I just watched one of those “viral” videos of people protesting–almost rioting–against a mandate that they wear a mask. If I were being kind, I would say that their complaints were uninformed. More accurately, their commentaries ranged from stupid to selfish to deranged.
If protesting the wearing of masks to prevent transmission of a virus was the only symptom of American irrational behavior these days, that would be concerning enough, but these people are also, clearly, Trump voters. And for the past four years, I have struggled to understand the psychology of people who can look at this aggressively ignorant President with his pathetic make-up, listen to his inarticulate word-salads, read his childish and ungrammatical tweets, and think “Yes! That’s someone who should represent my country abroad, and control the nuclear codes.”
The United States is at an inflection point. Where we go from here will depend upon how we respond to the pandemic, to climate change, and to unacceptable levels of economic inequality, among other challenges–and whether those responses improve our society or further debase it will depend upon whether we decisively eject Trump, his appalling administration and his GOP enablers.
That, in turn, will depend upon the number of voters who think wearing a mask deprives them of “freedom” and believe the ludicrous buffoon in the White House is doing a great job.
Political science research has convincingly tied Trump support to racism, and that relationship has become quite clear–but when you think about it, the persistence of so much virulent racism despite some 50 years in which society has (slowly) changed, and during which Black and White Americans have increasingly come to know each other as individuals is a puzzle of its own.
Why are these people so angry and hateful? Why does the loss of unearned social dominance enrage them? What do they fear?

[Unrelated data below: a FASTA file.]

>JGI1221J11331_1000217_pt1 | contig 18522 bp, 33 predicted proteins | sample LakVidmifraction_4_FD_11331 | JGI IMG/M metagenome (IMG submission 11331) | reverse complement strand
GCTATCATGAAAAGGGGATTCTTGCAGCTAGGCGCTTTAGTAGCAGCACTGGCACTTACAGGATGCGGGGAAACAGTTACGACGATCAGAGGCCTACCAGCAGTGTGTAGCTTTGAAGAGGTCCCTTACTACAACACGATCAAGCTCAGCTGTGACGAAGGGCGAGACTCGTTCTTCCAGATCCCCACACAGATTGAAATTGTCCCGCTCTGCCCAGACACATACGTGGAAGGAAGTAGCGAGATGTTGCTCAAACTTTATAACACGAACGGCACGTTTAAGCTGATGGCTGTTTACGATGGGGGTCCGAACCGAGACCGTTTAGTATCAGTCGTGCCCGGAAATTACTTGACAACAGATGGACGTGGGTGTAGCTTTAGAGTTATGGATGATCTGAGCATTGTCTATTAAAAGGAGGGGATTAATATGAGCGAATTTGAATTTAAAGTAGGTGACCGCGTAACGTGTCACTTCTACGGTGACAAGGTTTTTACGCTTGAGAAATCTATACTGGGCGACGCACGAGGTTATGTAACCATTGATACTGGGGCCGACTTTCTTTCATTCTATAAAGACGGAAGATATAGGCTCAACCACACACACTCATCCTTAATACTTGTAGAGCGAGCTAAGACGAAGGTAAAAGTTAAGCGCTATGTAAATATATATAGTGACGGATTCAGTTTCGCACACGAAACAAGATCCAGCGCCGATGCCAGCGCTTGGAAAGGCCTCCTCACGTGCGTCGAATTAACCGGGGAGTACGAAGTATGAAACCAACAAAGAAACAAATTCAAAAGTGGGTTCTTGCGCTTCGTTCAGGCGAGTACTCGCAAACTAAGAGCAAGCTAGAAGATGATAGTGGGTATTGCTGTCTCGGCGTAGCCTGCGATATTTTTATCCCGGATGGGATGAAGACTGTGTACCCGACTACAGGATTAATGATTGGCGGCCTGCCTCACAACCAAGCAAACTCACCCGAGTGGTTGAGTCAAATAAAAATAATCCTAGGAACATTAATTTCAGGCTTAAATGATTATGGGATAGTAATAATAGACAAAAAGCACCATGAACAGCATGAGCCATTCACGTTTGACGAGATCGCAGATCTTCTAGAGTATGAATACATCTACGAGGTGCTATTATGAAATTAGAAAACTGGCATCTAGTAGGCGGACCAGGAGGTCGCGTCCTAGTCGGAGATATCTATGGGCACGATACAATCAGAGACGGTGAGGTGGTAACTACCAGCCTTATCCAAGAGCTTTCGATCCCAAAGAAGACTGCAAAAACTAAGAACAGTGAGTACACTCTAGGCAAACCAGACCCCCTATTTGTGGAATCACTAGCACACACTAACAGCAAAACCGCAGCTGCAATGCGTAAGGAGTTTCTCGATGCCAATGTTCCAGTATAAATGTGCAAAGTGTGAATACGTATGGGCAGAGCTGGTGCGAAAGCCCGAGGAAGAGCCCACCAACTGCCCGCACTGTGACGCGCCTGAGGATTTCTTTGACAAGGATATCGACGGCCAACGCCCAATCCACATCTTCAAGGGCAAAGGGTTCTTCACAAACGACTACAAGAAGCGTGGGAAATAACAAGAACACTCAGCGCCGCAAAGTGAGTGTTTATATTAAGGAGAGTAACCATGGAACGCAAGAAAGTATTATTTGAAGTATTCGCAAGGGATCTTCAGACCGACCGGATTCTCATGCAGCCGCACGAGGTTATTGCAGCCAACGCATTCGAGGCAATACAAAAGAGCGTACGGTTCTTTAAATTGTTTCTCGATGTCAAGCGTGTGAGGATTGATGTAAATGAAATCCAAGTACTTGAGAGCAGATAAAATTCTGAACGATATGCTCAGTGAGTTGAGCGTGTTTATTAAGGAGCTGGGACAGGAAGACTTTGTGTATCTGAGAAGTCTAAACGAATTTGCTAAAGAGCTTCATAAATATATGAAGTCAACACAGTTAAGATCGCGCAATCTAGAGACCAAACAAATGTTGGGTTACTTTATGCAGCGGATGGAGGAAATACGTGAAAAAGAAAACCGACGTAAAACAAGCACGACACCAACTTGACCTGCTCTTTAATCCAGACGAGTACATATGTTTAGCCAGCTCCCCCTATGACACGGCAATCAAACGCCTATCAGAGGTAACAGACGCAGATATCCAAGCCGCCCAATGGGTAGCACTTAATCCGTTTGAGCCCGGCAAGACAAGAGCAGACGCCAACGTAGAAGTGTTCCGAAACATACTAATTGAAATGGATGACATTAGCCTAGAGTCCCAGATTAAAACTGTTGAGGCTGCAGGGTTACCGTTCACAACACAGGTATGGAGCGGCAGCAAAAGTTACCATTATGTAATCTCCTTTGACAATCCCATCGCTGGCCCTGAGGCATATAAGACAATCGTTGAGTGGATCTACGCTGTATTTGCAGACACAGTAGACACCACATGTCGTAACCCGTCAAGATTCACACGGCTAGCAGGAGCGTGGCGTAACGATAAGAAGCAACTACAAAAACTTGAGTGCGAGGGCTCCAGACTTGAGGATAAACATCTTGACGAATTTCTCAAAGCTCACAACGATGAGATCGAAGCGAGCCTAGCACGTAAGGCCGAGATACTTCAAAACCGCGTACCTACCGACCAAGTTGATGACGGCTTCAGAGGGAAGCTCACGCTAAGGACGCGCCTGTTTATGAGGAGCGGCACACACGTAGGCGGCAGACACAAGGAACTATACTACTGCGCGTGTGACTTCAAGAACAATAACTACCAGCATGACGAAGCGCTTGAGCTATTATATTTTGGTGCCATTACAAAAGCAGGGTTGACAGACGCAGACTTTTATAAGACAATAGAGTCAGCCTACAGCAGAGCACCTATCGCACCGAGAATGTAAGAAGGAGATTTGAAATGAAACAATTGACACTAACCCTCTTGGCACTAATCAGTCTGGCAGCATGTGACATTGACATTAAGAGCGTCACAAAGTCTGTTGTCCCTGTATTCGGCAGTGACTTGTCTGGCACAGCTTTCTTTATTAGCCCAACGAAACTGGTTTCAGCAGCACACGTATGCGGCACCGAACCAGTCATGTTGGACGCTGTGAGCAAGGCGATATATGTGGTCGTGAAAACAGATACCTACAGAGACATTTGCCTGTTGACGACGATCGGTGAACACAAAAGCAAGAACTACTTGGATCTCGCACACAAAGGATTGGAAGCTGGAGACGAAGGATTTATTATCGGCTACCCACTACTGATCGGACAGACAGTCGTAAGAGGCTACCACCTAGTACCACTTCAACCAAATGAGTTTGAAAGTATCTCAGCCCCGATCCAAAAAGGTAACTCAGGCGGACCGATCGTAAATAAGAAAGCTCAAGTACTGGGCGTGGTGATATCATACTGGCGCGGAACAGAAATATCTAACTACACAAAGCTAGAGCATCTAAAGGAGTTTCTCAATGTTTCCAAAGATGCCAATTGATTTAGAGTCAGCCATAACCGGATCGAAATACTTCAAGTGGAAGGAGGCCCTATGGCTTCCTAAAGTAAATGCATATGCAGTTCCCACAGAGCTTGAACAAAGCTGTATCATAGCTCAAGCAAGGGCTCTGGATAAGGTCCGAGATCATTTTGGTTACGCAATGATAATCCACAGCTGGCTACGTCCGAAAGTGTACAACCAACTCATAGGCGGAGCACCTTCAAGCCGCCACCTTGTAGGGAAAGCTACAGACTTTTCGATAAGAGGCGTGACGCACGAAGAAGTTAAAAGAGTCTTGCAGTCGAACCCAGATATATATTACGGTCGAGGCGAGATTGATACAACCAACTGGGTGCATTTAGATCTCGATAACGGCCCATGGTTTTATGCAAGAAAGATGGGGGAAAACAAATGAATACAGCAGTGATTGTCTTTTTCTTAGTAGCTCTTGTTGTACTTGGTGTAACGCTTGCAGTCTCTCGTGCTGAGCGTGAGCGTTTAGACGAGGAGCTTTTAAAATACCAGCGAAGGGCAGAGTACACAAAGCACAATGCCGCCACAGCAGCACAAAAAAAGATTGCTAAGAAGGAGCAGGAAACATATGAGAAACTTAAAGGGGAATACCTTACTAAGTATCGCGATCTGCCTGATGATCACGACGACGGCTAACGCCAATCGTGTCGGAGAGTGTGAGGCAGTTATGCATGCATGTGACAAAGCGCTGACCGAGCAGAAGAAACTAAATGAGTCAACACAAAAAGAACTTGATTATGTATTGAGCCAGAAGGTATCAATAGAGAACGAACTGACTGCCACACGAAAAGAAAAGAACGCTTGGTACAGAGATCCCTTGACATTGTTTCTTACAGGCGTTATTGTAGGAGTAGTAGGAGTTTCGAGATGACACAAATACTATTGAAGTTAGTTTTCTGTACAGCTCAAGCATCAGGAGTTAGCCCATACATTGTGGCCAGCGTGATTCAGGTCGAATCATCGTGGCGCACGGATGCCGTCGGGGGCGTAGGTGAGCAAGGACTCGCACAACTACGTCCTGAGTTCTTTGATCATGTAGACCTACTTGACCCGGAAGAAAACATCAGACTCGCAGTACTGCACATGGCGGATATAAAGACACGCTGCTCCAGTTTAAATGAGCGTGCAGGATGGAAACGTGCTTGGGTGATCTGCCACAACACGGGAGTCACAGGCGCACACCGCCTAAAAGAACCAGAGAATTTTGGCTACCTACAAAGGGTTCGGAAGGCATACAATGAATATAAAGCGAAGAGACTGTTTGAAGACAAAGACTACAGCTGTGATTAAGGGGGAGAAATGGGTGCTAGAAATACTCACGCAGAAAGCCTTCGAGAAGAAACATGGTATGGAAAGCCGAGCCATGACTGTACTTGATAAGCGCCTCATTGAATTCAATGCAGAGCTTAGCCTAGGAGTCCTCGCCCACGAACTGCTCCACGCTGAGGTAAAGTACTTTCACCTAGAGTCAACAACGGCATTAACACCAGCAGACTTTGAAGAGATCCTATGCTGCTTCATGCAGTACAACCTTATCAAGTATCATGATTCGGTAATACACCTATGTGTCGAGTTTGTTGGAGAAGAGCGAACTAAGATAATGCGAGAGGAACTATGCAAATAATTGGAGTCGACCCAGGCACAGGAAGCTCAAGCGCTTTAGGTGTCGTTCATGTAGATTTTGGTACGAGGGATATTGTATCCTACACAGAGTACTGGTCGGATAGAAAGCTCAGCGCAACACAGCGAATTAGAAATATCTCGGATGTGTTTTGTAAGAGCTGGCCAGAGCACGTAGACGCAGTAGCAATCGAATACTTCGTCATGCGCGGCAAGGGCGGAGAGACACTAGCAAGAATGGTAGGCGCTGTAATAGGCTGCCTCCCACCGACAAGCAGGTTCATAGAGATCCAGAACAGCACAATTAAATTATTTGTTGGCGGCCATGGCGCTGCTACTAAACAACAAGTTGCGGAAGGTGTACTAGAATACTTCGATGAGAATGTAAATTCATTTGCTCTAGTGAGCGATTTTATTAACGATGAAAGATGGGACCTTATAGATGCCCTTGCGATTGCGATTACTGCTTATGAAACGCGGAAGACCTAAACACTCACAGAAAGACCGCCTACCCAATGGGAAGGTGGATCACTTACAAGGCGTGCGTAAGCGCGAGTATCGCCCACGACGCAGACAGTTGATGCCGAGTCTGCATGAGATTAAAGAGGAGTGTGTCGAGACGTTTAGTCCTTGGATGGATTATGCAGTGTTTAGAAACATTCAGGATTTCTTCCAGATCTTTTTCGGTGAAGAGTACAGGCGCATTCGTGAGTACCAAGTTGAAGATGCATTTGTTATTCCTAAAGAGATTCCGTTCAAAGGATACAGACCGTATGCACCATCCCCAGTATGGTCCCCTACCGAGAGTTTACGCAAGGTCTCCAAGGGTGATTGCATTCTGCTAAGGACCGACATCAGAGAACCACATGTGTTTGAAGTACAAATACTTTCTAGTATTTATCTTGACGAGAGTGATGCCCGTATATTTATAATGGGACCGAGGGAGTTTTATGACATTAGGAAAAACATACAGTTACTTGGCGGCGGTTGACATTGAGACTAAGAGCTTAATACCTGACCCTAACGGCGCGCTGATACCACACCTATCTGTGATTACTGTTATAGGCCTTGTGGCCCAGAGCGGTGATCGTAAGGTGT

It’s true that bigotry increases in tough economic times, but many of these people are financially comfortable. It’s also true that these attitudes are more prevalent among the uneducated, but I know a lot of people who never went to college who are “salt of the earth” and I have also encountered plenty of racists with advanced degrees.
One of Paul Krugman’s email letters (I don’t have a link) suggested to me that the answer may lie in an inability to live with ambiguity. Krugman was discussing Trump’s dismissal of science in general and climate change in particular, and noted that epidemiology, climatology and economics all require the modeling of complex systems in which no prediction ends up being exactly right. Certainty eludes us.
Science and technology have created a world of constant change and multiple shades of gray.
The scientific method rests on consistent efforts to falsify prior results. Political ideologies and economic theories inform legislation that in practice often generates unintended consequences and sends us back to the drawing board. Religious diversity challenges fundamentalism. Technology continually upends everything from transportation to communication. All of these influences combine to open new intellectual vistas and cast doubt on the old– and that process inevitably changes the culture.
As I tell my students, the two phrases I hope they use more often after leaving my class are “it depends” and “it’s more complicated than that.”
A significant percentage of humans evidently cannot deal with an environment characterized by ambiguity and change, with a lack of “bright lines” and universally-accepted certainties–and as a result, they reject the possibility that people who look, love or worship differently from themselves have as much claim to humanity and respect as they do.
In November, I guess we’ll find out how numerous they are.